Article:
- Atopic patients suffering from a case of chlorine rash are ten times more likely to have such respiratory difficulties.
- In addition to developing chlorine rash, people with jobs that involve long-term chlorine exposure are at high risk to suffering from coughing, dermatitis, and wheezing. They may also elicit lung damage and toxicity of the respiratory system. The intensity of these adverse symptoms are usually dependent on the severity of contact with chlorine and its components.
- Jobs at chlorine production plants, pulp and cloth bleaching factories, swimming pools, water parks, and water treatment units, etc., are some of the common occupations linked to elevated vulnerability to formation of chlorine rash.
Severe cases of chlorine rash can result in varied health complications. A few of them are listed below:
- Allergic Contact Dermatitis: This skin condition is caused as an immune system allergic reaction after contact with irritants and allergens and is characterized by a variety of symptoms, including blistering and development of reddish skin patches, a day or two after contact with the chemical.
- RUDS: Also known as reactive upper-airways dysfunction syndrome, this complication of chlorine rash is a disease that causes symptoms similar to those caused by chronic rhinitis. Acute exposure to certain allergens causes a hyper-reaction which affects just the upper part of the airways. Affected people may have sinusitis, but will usually not face any breathing problems.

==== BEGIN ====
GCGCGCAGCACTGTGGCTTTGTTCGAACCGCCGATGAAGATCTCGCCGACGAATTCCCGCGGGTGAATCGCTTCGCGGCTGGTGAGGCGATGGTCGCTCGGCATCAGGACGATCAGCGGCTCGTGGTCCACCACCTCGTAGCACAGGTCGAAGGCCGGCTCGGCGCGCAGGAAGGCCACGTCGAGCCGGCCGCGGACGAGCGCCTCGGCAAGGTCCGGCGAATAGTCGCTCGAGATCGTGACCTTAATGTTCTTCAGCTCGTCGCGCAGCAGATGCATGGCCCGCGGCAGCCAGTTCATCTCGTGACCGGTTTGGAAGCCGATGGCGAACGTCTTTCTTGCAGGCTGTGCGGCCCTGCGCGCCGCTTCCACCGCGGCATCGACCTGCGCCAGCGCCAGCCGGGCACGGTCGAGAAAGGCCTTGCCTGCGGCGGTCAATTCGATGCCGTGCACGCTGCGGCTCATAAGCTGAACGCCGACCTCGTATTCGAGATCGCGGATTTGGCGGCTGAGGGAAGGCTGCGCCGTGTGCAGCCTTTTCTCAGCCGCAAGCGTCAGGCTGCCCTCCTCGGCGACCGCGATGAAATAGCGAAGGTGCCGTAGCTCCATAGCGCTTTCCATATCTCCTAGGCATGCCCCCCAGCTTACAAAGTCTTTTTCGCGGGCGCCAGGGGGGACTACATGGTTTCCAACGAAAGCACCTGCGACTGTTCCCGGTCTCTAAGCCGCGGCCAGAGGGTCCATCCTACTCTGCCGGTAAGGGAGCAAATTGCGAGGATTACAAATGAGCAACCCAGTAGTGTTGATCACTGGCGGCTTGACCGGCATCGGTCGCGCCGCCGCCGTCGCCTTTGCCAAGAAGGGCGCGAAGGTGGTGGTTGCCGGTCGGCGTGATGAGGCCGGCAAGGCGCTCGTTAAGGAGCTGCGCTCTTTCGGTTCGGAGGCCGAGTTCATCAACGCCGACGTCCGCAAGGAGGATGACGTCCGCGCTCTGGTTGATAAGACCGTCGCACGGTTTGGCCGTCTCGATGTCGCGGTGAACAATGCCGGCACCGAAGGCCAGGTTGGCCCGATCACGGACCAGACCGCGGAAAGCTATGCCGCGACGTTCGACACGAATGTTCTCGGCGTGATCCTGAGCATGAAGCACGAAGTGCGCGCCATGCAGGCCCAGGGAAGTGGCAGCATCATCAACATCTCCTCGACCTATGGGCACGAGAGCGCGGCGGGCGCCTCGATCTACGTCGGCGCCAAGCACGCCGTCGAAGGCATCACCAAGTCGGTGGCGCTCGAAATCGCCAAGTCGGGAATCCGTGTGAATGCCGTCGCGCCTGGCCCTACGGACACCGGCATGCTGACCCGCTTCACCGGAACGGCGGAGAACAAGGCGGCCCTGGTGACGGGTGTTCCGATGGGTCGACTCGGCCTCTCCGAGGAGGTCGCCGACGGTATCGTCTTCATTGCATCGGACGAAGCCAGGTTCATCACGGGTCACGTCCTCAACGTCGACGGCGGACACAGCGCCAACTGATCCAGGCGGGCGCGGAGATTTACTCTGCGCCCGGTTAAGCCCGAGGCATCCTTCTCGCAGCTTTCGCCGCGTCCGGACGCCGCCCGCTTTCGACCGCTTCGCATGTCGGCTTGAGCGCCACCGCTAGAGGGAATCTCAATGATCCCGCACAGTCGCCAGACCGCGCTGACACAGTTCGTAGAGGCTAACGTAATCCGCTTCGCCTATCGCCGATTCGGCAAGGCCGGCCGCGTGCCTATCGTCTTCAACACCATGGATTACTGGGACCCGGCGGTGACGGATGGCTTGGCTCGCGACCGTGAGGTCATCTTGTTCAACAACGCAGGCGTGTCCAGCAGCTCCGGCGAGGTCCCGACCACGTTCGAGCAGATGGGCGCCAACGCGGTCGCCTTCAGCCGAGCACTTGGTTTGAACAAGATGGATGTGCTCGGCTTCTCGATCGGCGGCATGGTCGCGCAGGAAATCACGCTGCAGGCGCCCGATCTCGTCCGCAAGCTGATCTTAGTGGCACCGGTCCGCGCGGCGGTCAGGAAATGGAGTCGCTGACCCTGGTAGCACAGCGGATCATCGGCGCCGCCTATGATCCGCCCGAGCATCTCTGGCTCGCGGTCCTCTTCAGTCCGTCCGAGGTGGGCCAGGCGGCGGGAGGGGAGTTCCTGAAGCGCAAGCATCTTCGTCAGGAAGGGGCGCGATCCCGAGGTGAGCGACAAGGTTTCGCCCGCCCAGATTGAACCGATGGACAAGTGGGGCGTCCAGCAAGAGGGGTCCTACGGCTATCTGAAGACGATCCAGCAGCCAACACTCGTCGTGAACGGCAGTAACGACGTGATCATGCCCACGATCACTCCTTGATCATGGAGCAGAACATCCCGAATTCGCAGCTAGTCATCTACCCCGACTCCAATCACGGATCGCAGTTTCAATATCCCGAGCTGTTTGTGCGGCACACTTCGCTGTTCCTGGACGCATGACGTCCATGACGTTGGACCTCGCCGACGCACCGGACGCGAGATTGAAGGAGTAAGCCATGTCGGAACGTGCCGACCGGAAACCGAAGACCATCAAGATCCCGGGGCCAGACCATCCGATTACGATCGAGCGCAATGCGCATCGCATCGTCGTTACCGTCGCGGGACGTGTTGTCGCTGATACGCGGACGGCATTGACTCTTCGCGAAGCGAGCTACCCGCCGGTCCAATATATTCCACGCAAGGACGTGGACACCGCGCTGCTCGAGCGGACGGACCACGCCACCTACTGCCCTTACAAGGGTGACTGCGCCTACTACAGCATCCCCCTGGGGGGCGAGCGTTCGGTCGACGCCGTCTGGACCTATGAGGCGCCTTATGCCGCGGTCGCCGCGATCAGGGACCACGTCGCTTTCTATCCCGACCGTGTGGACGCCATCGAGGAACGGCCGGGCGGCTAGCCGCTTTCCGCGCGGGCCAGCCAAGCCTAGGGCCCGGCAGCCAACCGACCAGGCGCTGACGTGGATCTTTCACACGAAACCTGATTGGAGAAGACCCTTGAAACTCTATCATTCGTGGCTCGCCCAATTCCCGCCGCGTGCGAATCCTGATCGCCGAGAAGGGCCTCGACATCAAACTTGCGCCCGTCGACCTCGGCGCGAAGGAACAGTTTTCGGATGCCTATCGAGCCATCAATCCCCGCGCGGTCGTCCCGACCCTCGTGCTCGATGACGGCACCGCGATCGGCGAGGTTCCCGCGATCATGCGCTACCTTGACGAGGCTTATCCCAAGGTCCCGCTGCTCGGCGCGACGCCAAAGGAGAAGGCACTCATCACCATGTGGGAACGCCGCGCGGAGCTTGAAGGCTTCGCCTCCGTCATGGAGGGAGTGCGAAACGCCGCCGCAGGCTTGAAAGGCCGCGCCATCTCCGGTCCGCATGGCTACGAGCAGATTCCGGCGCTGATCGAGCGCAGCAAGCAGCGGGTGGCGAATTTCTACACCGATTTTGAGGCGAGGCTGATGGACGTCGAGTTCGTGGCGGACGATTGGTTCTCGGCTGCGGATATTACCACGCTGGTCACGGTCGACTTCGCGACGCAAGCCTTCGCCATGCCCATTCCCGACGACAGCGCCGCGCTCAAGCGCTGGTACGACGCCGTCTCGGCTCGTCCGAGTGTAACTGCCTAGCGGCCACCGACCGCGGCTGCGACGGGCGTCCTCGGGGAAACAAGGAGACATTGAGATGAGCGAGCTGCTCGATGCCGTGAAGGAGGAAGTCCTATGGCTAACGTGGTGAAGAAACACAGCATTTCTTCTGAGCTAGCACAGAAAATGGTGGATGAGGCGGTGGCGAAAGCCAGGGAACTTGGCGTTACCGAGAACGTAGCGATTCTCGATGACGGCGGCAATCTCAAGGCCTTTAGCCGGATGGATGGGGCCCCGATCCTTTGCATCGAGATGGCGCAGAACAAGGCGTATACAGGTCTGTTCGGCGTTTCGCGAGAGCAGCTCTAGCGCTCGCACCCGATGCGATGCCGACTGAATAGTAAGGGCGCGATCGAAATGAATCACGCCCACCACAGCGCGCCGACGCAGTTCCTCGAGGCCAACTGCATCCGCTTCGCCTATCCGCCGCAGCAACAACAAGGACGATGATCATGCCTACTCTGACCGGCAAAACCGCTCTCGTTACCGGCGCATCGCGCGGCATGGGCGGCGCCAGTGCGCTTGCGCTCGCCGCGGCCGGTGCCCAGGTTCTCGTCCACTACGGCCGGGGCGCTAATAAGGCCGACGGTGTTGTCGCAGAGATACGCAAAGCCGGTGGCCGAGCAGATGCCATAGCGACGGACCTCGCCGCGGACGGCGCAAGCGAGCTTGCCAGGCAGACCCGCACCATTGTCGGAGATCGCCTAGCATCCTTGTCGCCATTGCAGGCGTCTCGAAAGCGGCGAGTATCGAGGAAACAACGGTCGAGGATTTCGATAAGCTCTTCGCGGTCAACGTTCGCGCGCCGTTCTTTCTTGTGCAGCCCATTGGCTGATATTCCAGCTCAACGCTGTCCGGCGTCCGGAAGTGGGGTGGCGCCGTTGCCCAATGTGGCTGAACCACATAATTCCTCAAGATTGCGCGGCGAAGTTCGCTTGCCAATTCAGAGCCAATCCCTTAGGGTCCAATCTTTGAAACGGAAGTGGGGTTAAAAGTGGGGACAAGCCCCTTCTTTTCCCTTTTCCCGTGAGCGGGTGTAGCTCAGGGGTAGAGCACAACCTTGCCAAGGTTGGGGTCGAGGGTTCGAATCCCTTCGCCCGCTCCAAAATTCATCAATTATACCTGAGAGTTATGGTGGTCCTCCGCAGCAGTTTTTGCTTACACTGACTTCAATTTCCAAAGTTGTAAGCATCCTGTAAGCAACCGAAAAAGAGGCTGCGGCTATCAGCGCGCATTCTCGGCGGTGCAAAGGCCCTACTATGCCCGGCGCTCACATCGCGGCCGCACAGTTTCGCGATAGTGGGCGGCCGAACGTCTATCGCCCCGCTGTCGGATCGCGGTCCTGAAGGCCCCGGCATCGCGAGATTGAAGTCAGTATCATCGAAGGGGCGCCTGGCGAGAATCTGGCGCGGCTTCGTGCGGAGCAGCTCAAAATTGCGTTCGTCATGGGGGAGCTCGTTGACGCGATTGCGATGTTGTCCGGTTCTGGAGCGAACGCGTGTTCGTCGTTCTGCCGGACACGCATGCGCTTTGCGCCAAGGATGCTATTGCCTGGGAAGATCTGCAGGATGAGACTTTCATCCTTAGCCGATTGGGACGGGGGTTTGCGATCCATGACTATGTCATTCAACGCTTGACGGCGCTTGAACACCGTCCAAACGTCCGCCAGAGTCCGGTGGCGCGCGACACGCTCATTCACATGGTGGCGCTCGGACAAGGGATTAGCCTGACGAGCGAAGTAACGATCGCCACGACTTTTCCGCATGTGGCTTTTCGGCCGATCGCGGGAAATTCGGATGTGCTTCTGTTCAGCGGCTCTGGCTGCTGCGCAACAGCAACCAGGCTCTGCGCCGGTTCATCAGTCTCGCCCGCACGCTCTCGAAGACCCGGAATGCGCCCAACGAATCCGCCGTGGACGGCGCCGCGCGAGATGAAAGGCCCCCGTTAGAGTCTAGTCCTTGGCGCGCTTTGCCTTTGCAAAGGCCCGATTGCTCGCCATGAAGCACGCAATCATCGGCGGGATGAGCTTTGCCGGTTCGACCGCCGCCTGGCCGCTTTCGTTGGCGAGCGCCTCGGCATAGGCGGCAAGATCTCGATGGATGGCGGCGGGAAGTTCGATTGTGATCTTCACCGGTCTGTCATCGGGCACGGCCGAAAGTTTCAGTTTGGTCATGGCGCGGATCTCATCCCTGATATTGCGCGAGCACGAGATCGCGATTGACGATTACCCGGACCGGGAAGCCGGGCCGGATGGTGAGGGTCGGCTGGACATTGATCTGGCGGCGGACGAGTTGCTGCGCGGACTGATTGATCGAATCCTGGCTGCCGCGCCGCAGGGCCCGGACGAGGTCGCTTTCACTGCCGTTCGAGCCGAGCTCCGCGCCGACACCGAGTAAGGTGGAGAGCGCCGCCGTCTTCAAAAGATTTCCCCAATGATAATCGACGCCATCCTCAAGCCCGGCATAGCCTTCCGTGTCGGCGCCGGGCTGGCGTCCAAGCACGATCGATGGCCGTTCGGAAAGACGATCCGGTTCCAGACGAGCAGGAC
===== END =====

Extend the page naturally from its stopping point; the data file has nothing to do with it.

- RADS: Also called reactive airways dysfunction syndrome, this chlorine rash complication is almost like asthma. It causes hypersensitivity and long-term mild inflammation of the respiratory tract as well as hardening of the bronchial walls. Affected people may elicit breathing problems and wheezing. Treatment usually cannot fully ease the symptoms.
Treatment of chlorine rash
Currently, there is no cure for allergies to chlorine or its compounds. Hence, the best solution is to take all the steps necessary to avoid contact with chlorine and thus prevent the development of chlorine rash.
Doctors may prescribe medications and suggest self-care guidelines to help alleviate the symptoms associated with chlorine rash. A few remedies and self-care measures are listed below:
- Dryness and redness of the eyes can be alleviated with eye drops. Regularly rinse the eyes and the surrounding areas with cold water to relive mild ocular problems.
- Application of hydrocortisone cream on affected areas can help find relief from skin irritation. Use of cold compresses can also work wonders.
- Apply Vaseline on skin areas most vulnerable to chlorine rash development before entering a pool. It will protect such skin areas from allergic reactions or irritation.
- Shower properly before and after using the pool, especially a public pool. It will help remove irritants clinging to the body.
- Occupational or accidental inhalation of chlorine smoke has to be checked by a doctor. But the immediate thing to do is to go out into the open and breathe in fresh air.
- High-risk groups should avoid all contact with chlorinated water.
- Patients who develop complications of chlorine rash or additional skin problems should seek immediate medical attention.